Are Stablecoins Truly Stable?
Cryptocurrencies can be tagged as the wild wild west where you have to hope for the best in terms of gains while simultaneously prepping yourself for the unforeseen. Within a matter of minutes or a few hours, things can shift from the utterly favourable to negligibly ugly, leaving investors (token holders) with an eternal combination of a bitter-sweet taste.
Enough of the twisted words and literary exposition.
Amid the chaos of cryptocurrency, stablecoins were created to offer respite and a haven to users. More like an avenue to erase speculations and hold digital assets in a stable mode, close to physical cash. They are meant to be digital equivalents of regular currencies such as the Euros, US dollar, and Pounds. This way, crypto users who hold equivalent can easily trade their assets for cash in the bank.
This arrangement seems good until it does not. So, what then happens when your stablecoins become unstable?
The Stability in Stablecoins
Agreed that stablecoins are meant to be resistant to crypto market sentiments, but the foundation of these classes of digital assets is what largely determines how resistant they will be in the face of market turbulence.
In clear terms, all stablecoins are not built in the same way, therefore, they are backed by different asset classes. Most are backed directly by cash equivalent in cash reserves (traditional banks), while others are backed by other forms of cash equivalent such as treasury bills, gold, and the likes. Other stablecoins, however, are algorithm-pegged, meaning that their stability hinges on the value and stability of other digital assets (cryptocurrencies).
As an instance, stablecoins such as USDT, USDC, and BUSD, maintain their equivalence to the dollar by maintaining cash reserves, while DAI and the defunct TerraUSD are algorithmic stablecoins.
Are Stablecoins Stable?
Well, the answer is both “Yes” and “No”. Otherwise, we can say that they are relatively stable. So, here is it — it is quite common that stablecoins veer off their direct currency peg from time to time but the underlying rule is that they come as close to their peg as possible. Stablecoins with cash reserves have mostly stayed within 0–0.02% of their pegs over the years. This has helped them gain the status of relative stability.
For a coin like BUSD, it maintains the exact equivalence of its digital value in cash deposit reserves, and its state is published at the end of every month. For USDT, it maintains a much more diverse portfolio of assets as a backup. It holds its cash reserves in the form of treasury bills, gold, bonds, and other forms of stable assets.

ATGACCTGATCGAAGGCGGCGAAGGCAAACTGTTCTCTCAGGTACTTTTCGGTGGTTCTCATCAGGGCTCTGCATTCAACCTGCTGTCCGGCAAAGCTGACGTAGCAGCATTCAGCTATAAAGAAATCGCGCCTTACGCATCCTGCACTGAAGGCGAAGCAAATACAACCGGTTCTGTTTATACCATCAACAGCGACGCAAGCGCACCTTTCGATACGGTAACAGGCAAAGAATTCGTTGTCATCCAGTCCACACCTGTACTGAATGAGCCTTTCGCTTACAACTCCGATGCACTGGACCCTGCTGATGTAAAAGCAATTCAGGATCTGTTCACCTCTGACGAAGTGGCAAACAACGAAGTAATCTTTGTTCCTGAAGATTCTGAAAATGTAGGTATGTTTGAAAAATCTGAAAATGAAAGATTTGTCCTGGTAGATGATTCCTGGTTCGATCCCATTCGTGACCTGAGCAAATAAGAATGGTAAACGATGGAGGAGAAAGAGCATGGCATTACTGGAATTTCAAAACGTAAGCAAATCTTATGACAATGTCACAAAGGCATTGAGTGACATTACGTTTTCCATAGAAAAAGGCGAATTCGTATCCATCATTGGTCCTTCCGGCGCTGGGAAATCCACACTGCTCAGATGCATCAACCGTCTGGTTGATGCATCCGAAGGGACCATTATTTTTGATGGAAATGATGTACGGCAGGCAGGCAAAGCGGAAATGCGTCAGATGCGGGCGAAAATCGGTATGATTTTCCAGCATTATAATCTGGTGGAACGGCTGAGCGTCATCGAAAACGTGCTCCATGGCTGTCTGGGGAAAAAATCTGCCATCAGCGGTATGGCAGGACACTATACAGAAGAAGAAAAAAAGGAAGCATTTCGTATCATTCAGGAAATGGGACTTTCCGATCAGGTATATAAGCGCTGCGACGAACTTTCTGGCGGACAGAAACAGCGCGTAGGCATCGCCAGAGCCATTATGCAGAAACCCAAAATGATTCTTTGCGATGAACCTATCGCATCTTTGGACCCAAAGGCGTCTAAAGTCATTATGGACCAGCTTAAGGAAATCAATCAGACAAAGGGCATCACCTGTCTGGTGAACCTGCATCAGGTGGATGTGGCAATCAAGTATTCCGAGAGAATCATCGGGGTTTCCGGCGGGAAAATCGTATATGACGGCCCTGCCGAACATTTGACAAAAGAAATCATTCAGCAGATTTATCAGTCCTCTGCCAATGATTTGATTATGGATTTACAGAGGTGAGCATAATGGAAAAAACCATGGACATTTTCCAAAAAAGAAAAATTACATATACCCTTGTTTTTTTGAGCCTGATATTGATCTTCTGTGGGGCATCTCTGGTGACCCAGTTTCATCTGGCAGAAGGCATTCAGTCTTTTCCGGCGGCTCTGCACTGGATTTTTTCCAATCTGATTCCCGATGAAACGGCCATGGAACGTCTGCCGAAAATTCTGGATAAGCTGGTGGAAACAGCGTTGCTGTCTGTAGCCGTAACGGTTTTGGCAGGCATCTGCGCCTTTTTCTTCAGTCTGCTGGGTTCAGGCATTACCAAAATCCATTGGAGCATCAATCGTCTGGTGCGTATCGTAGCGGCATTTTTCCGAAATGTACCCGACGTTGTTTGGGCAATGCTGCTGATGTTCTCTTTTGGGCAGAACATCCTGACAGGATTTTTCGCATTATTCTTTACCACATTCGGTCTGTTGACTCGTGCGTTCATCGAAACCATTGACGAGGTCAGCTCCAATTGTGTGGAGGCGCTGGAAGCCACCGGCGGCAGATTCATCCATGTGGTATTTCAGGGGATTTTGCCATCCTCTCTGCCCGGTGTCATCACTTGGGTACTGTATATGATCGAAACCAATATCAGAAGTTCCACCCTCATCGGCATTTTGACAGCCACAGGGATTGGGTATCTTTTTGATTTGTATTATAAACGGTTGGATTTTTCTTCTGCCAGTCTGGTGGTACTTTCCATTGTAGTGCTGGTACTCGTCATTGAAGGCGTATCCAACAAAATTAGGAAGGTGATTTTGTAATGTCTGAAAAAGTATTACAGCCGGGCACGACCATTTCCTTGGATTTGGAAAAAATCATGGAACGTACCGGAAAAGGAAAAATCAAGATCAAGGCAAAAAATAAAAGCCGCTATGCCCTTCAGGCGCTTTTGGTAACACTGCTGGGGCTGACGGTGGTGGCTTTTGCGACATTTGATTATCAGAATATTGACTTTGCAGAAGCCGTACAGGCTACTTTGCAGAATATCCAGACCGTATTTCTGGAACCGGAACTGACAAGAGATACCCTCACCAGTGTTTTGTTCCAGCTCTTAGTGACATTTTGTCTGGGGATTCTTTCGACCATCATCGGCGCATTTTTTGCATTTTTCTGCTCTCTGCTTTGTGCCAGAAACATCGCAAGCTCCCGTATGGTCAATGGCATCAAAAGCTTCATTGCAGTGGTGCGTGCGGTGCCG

On this ground, stablecoins that maintain cash reserves (or equivalent) can stand the test of time and are much more durable since there is the money equivalent to the digital asset.
Where Comes Instability
Contrary to how stablecoins with cash reserves work, algorithmic stablecoins do not have any form of cash reserve as a backup. They rely on a system where their value of maintained by being directly pegged to the value of another digital asset, usually another token.
To maintain their stability, algorithmic stablecoins burn and mint tokens when necessary. When the price of the pegged asset goes up, the number of algorithmic tokens is burned to preserve the price, while more tokens are minted when the price of pegged token goes down. Therefore, constant minting and burning are ongoing, controlled by the on-chain forces of demand and supply.
This arrangement makes perfect sense but leaving everything to an algorithm is a lot of risks as became evident in the crash of the Terra USD algorithmic stablecoin. The crash was precipitated by the inability of the pegged algorithm to maintain the burn-mint mechanism with more tokens required to be minted as a result of the bear market crash that had impacted LUNA. Within hours Terra crashed to a quarter of a dollar and went on a spiral that it never recovered to date.
Stablecoins are elements of stability on the blockchain. Intrinsically, they hold the key and serve as the gateway between the real world and the blockchain. However, their approach to maintaining on-chain stability goes a long way in determining how stable they can be. For now, it is safe to tend towards stablecoins with cash reserve as they have a reserve that effectively helps them maintain stability.
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